If the future is already cancelled, this request is ignored. If the future is already complete with a result or a failure, an exception is thrown.

Future->done( @result )

May also be called as a class method, where it will construct a new Future and immediately mark it as done.

Returns the $future to allow easy chaining to create an immediate future by

 return Future->done( ... )

$code = $future->done_cb

Returns a CODE reference that, when invoked, calls the done method. This makes it simple to pass as a callback function to other code.

The same effect can be achieved using curry:

 $code = $future->curry::done;

$future->fail( $exception, @details )

Marks that the leaf future has failed, and provides an exception value. This exception will be thrown by the get method if called.

The exception must evaluate as a true value; false exceptions are not allowed. Further details may be provided that will be returned by the failure method in list context. These details will not be part of the exception string raised by get.

If the future is already cancelled, this request is ignored. If the future is already complete with a result or a failure, an exception is thrown.

Future->fail( $exception, @details )

May also be called as a class method, where it will construct a new Future and immediately mark it as failed.

Returns the $future to allow easy chaining to create an immediate failed future by

 return Future->fail( ... )

$code = $future->fail_cb

Returns a CODE reference that, when invoked, calls the fail method. This makes it simple to pass as a callback function to other code.

The same effect can be achieved using curry:

 $code = $future->curry::fail;

$future->die( $message, @details )

A convenient wrapper around fail. If the exception is a non-reference that does not end in a linefeed, its value will be extended by the file and line number of the caller, similar to the logic that die uses.

Returns the $future.

$future->on_cancel( $code )

If the future is not yet ready, adds a callback to be invoked if the future is cancelled by the cancel method. If the future is already ready, throws an exception.

If the future is cancelled, the callbacks will be invoked in the reverse order to that in which they were registered.

 $on_cancel->( $future )

$future->on_cancel( $f )

If passed another Future instance, the passed instance will be cancelled when the original future is cancelled. This method does nothing if the future is already complete.

$cancelled = $future->is_cancelled

Returns true if the future has been cancelled by cancel.

USER METHODS ^

These methods would primarily be used by users of asynchronous interfaces, on objects returned by such an interface.

$ready = $future->is_ready

Returns true on a leaf future if a result has been provided to the done method, failed using the fail method, or cancelled using the cancel method.

Returns true on a convergent future if it is ready to yield a result, depending on its component futures.

$future->on_ready( $code )

If the future is not yet ready, adds a callback to be invoked when the future is ready. If the future is already ready, invokes it immediately.

In either case, the callback will be passed the future object itself. The invoked code can then obtain the list of results by calling the get method.

 $on_ready->( $future )

Returns the $future.

$future->on_ready( $f )

If passed another Future instance, the passed instance will have its done, fail or cancel methods invoked when the original future completes successfully, fails, or is cancelled respectively.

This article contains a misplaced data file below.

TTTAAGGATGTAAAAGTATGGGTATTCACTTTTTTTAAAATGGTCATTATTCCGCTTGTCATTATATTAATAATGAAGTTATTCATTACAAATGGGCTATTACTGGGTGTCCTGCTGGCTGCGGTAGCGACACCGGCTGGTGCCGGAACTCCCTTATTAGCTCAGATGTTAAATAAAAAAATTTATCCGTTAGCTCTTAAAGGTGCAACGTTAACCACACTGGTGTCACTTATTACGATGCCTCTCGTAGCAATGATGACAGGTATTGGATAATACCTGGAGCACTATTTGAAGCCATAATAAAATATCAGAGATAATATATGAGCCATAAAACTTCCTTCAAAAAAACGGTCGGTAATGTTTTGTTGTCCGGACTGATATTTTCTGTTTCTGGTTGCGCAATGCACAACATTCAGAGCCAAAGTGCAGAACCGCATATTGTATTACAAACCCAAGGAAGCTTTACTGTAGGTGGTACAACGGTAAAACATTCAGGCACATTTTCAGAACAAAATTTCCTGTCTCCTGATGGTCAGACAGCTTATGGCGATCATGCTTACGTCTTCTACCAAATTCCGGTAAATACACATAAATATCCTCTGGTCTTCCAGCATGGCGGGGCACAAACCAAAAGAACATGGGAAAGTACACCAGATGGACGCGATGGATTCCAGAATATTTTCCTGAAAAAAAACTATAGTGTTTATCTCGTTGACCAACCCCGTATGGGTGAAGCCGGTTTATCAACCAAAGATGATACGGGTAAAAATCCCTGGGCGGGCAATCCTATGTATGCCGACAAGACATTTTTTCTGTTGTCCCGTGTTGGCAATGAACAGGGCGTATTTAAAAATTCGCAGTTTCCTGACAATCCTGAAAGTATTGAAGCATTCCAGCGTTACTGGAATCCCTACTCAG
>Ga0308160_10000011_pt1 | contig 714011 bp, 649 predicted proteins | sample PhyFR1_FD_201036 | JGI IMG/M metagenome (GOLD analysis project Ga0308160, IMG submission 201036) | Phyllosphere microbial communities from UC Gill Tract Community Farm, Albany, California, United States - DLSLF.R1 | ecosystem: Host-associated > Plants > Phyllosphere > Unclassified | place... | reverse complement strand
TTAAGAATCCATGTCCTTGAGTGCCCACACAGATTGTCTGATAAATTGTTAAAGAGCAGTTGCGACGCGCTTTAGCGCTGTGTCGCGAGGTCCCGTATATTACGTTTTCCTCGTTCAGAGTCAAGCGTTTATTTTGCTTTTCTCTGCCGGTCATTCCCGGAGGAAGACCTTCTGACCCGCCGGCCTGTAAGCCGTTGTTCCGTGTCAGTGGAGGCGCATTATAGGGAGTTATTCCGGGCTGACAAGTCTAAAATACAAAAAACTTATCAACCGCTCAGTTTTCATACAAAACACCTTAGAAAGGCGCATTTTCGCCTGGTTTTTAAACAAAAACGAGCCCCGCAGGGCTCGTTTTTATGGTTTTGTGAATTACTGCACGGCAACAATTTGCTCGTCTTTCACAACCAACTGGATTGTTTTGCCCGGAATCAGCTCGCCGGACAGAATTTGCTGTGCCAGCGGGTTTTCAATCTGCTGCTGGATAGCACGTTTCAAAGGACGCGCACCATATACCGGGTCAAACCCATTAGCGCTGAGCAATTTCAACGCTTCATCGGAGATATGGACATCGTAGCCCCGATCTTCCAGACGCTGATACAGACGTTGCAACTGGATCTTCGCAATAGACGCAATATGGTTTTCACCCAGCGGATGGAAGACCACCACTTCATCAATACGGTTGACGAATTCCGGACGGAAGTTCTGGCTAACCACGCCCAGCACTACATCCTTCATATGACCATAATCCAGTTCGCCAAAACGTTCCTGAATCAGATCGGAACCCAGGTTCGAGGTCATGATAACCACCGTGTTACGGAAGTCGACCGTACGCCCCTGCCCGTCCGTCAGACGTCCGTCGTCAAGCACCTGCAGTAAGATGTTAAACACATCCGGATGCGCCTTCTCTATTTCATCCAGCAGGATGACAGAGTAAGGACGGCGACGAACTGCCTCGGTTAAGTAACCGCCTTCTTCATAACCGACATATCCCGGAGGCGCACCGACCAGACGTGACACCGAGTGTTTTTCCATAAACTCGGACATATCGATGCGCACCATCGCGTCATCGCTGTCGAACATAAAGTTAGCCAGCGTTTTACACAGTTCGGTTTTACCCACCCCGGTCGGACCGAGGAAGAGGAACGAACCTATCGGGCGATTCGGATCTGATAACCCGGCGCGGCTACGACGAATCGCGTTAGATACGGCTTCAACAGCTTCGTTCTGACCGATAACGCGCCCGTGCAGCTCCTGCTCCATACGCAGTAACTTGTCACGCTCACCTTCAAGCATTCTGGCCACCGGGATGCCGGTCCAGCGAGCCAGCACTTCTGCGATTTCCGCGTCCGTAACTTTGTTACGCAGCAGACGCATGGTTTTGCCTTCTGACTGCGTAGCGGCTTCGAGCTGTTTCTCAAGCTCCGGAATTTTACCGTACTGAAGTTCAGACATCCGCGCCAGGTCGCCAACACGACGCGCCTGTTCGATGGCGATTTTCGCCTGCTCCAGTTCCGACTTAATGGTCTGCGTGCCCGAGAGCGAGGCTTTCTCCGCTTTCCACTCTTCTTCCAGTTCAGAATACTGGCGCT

$done = $future->is_done

Returns true on a future if it is ready and completed successfully. Returns false if it is still pending, failed, or was cancelled.

@result = $future->get

$result = $future->get

If the future is ready and completed successfully, returns the list of results that had earlier been given to the done method on a leaf future, or the list of component futures it was waiting for on a convergent future. In scalar context it returns just the first result value.

If the future is ready but failed, this method raises as an exception the failure string or object that was given to the fail method.

If the future was cancelled an exception is thrown.

If it is not yet ready and is not of a subclass that provides an await method an exception is thrown. If it is subclassed to provide an await method then this is used to wait for the future to be ready, before returning the result or propagating its failure exception.

@values = Future->unwrap( @values )

If given a single argument which is a Future reference, this method will call get on it and return the result. Otherwise, it returns the list of values directly in list context, or the first value in scalar. Since it involves an implicit await, this method can only be used on immediate futures or subclasses that implement await.

This will ensure that an outgoing argument is definitely not a Future, and may be useful in such cases as adapting synchronous code to fit asynchronous libraries that return Future instances.

$future->on_done( $code )

If the future is not yet ready, adds a callback to be invoked when the future is ready, if it completes successfully. If the future completed successfully, invokes it immediately. If it failed or was cancelled, it is not invoked at all.

The callback will be passed the result passed to the done method.

 $on_done->( @result )

Returns the $future.

$future->on_done( $f )

If passed another Future instance, the passed instance will have its done method invoked when the original future completes successfully.

$failed = $future->is_failed

Returns true on a future if it is ready and it failed. Returns false if it is still pending, completed successfully, or was cancelled.

$exception = $future->failure

$exception, @details = $future->failure

Returns the exception passed to the fail method, undef if the future completed successfully via the done method, or raises an exception if called on a future that is not yet ready.

If called in list context, will additionally yield a list of the details provided to the fail method.

Because the exception value must be true, this can be used in a simple if statement:

 if( my $exception = $future->failure ) {
    ...
 }
 else {
    my @result = $future->get;
    ...
 }

$future->on_fail( $code )

If the future is not yet ready, adds a callback to be invoked when the future is ready, if it fails. If the future has already failed, invokes it immediately. If it completed successfully or was cancelled, it is not invoked at all.